Tech education and training. Cloud computing. Infrastructure as code. Serverless architectures. Machine Learning.
I've taught certificate and diploma level network administration courses for several years in a TAFE college, the Australian equivalent of the North American community college. A common challenge in this role is the collection of consistent, accurate and compliant evidence to assess complex network configuration tasks.
One tried and true method is the "Screenshot into Word": students collect a sequence of screenshots as they perform each stage of a task, then assemble those screenshots along with captions and other relevant material (tables, diagrams) into a word processor document. The result is a kind of HOWTO document which is usually an accurate enough record of what occurred and the student's understanding of each step.
Problems with this method:
- Assumes an outdated approach to system and network administration where administrators sit in front of computer displays all day hand-configuring individual devices, whether on the command line or in a GUI.
- Students spend a lot of time processing images and fiddling with word-processor document formatting, neither of which have anything to do with the task at hand. Not optimal unless the unit of study is actually about producing documentation or desktop publishing.
- Assessment becomes as much an English test as anything else. Different skill levels in English literacy produce different results, on the surface at least. Assessors can get bogged down in trying to extract evidence of actual skills and knowledge from the evidence provided.
- Difficult to repeat, reproduce or modify the task. If this needs to be done for any reason, the entire manual process must be repeated.
- Difficult to automate assessment when assessment data is locked up inside a word-processor document, sometimes with unpredictable formatting.
A promising avenue to avoid these problems and enable more authentic, equitable and consistent assessment is to require that lab procedures be documented and submitted in the form of scripts and configuration files. In other words, a "Show Me the Code" approach to assessment.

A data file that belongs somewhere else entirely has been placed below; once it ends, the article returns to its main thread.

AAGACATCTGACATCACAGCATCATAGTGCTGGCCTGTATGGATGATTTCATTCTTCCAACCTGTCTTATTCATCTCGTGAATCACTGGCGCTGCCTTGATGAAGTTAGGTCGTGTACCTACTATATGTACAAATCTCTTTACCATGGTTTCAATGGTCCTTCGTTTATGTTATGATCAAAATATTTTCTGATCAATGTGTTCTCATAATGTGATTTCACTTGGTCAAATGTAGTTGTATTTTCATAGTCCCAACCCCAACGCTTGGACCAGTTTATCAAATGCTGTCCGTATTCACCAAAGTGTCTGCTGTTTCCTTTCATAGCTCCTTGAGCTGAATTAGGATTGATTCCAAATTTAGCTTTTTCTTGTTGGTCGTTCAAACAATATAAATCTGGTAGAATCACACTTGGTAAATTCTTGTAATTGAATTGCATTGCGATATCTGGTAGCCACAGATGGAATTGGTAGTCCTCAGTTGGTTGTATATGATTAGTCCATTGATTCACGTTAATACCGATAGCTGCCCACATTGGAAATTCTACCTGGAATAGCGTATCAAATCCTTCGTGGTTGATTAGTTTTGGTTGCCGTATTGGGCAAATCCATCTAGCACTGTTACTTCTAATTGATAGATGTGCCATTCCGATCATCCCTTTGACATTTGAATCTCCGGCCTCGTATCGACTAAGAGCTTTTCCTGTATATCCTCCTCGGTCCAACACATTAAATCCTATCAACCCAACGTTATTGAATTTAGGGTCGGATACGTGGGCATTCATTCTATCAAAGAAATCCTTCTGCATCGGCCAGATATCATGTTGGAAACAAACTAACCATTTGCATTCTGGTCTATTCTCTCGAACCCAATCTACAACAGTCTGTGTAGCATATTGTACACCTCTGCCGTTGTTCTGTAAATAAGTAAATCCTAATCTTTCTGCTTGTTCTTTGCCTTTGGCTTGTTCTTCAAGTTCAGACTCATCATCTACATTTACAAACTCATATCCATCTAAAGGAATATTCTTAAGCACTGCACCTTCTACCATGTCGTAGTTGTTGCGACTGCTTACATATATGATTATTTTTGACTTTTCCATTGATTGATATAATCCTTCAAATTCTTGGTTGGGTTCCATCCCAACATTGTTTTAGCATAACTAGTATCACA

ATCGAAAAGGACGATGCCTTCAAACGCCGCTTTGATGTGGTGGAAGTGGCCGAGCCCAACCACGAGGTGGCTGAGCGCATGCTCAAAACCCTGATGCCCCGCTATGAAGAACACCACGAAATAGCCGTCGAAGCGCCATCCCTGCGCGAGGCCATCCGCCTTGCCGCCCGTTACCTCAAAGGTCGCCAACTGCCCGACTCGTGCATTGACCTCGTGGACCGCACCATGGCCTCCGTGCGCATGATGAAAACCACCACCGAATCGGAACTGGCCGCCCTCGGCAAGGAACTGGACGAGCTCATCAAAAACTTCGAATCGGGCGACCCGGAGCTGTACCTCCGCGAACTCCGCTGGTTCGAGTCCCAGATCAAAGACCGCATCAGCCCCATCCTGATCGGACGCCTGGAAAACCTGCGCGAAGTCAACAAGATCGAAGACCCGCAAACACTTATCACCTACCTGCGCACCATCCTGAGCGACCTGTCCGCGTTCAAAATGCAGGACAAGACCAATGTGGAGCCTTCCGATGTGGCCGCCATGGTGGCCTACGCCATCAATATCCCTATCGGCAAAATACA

Scripted automation is fast becoming the norm in the IT industry, and there are now a plethora of tools out there that are commonly used to do this. These include scripting languages such as Python, Bash and PowerShell, and configuration engines such as Ansible, Terraform, CloudFormation, DSC and others. The more we can get our students automating network administration tasks in code, the better we are preparing them for a future career in IT.
By capturing procedures in code rather than word-processor documents, and submitting that code for assessment, students can succinctly and accurately detail every step performed in a complex configuration sequence. The code may require additional internal comments (also an authentic industry practice), but rather than commenting on the content of a screenshot students are now commenting on the how and why of a particular command or function in a script.
Scripts and configuration files are much more amenable to automated assessment. Automated tests can be run against student-built infrastructure to determine if it has been configured correctly.
This is not to say that students should not initially learn manual processes. They should, especially when new to a task. This way, they also learn how time-consuming and error prone manual configuration can be, and why automation is a good thing.
Having students first perform a task manually, then convert that process into an automated script not only reflects authentic industry best-practice, but probably also goes a long way to satisfying the assessment requirement for sufficiency (completing a task more than once in different contexts).